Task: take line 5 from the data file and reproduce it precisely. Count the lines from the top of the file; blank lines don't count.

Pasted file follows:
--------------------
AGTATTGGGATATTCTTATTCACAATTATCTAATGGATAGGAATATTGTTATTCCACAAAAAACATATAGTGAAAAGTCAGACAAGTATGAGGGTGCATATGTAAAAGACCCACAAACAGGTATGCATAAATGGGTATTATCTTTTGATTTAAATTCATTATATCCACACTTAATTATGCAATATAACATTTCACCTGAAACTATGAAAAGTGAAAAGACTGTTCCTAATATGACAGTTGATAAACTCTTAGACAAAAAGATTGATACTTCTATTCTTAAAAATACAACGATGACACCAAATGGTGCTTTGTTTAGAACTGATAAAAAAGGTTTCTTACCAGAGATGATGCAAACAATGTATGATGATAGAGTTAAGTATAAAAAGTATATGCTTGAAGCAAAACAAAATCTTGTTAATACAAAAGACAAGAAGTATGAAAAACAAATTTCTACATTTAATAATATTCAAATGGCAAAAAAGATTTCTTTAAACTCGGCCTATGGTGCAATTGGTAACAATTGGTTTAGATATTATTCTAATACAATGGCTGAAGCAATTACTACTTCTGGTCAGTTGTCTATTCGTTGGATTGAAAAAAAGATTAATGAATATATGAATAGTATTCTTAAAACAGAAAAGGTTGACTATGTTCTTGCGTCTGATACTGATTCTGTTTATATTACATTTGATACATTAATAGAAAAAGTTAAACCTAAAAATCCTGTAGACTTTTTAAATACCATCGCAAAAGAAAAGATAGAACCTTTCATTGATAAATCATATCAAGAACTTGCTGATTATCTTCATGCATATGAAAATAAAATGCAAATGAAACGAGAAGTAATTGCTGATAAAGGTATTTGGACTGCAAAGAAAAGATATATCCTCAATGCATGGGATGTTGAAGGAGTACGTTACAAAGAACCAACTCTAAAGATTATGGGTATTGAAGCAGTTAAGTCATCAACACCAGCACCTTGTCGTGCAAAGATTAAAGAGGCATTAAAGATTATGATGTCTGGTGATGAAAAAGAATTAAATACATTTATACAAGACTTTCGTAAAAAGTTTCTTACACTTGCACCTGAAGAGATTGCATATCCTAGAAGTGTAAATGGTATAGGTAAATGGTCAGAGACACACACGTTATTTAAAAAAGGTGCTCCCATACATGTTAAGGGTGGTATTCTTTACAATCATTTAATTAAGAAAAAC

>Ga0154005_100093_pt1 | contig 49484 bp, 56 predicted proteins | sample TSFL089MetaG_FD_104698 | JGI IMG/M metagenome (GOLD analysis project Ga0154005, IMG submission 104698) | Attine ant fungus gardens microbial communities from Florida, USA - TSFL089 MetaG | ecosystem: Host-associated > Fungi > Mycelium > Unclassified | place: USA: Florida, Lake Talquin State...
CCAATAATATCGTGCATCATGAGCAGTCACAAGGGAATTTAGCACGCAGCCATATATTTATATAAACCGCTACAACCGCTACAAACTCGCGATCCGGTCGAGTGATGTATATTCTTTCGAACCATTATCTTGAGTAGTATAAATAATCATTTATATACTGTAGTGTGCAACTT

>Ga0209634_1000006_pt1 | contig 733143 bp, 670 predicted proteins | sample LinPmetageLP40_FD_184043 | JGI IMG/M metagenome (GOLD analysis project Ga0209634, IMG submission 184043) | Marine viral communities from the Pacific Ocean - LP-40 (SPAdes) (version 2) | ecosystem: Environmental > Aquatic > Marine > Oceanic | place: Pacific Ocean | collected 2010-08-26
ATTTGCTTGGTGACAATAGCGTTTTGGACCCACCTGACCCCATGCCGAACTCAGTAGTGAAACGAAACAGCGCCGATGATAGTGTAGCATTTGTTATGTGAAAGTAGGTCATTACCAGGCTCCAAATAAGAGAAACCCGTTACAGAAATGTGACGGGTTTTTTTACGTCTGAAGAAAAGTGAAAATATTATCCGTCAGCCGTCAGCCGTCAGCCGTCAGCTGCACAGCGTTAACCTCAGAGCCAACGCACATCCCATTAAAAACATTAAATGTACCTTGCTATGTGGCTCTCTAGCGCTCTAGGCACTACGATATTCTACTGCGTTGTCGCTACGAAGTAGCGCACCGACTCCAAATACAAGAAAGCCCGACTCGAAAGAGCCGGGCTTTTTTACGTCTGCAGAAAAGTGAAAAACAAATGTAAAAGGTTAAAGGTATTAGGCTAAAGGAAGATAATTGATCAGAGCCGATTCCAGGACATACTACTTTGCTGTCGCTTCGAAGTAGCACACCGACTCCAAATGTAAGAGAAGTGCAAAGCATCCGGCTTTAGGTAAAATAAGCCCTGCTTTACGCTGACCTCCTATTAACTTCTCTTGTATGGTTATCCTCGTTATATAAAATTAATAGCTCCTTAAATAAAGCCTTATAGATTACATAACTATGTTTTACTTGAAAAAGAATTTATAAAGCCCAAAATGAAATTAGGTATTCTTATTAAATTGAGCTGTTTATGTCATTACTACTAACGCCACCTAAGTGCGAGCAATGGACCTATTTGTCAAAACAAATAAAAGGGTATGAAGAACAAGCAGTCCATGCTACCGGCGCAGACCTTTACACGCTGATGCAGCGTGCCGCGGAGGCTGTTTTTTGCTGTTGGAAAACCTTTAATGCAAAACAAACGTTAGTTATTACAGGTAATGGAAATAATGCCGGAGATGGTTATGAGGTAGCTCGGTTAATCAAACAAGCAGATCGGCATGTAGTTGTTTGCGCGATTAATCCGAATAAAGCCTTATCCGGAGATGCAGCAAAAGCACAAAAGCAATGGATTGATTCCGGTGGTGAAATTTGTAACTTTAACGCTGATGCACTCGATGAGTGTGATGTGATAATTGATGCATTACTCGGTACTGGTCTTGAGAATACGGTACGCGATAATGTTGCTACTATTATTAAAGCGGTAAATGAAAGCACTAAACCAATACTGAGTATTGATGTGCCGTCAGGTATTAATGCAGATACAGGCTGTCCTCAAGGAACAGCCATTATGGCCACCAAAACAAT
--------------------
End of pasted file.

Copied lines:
ATTTGCTTGGTGACAATAGCGTTTTGGACCCACCTGACCCCATGCCGAACTCAGTAGTGAAACGAAACAGCGCCGATGATAGTGTAGCATTTGTTATGTGAAAGTAGGTCATTACCAGGCTCCAAATAAGAGAAACCCGTTACAGAAATGTGACGGGTTTTTTTACGTCTGAAGAAAAGTGAAAATATTATCCGTCAGCCGTCAGCCGTCAGCCGTCAGCTGCACAGCGTTAACCTCAGAGCCAACGCACATCCCATTAAAAACATTAAATGTACCTTGCTATGTGGCTCTCTAGCGCTCTAGGCACTACGATATTCTACTGCGTTGTCGCTACGAAGTAGCGCACCGACTCCAAATACAAGAAAGCCCGACTCGAAAGAGCCGGGCTTTTTTACGTCTGCAGAAAAGTGAAAAACAAATGTAAAAGGTTAAAGGTATTAGGCTAAAGGAAGATAATTGATCAGAGCCGATTCCAGGACATACTACTTTGCTGTCGCTTCGAAGTAGCACACCGACTCCAAATGTAAGAGAAGTGCAAAGCATCCGGCTTTAGGTAAAATAAGCCCTGCTTTACGCTGACCTCCTATTAACTTCTCTTGTATGGTTATCCTCGTTATATAAAATTAATAGCTCCTTAAATAAAGCCTTATAGATTACATAACTATGTTTTACTTGAAAAAGAATTTATAAAGCCCAAAATGAAATTAGGTATTCTTATTAAATTGAGCTGTTTATGTCATTACTACTAACGCCACCTAAGTGCGAGCAATGGACCTATTTGTCAAAACAAATAAAAGGGTATGAAGAACAAGCAGTCCATGCTACCGGCGCAGACCTTTACACGCTGATGCAGCGTGCCGCGGAGGCTGTTTTTTGCTGTTGGAAAACCTTTAATGCAAAACAAACGTTAGTTATTACAGGTAATGGAAATAATGCCGGAGATGGTTATGAGGTAGCTCGGTTAATCAAACAAGCAGATCGGCATGTAGTTGTTTGCGCGATTAATCCGAATAAAGCCTTATCCGGAGATGCAGCAAAAGCACAAAAGCAATGGATTGATTCCGGTGGTGAAATTTGTAACTTTAACGCTGATGCACTCGATGAGTGTGATGTGATAATTGATGCATTACTCGGTACTGGTCTTGAGAATACGGTACGCGATAATGTTGCTACTATTATTAAAGCGGTAAATGAAAGCACTAAACCAATACTGAGTATTGATGTGCCGTCAGGTATTAATGCAGATACAGGCTGTCCTCAAGGAACAGCCATTATGGCCACCAAAACAAT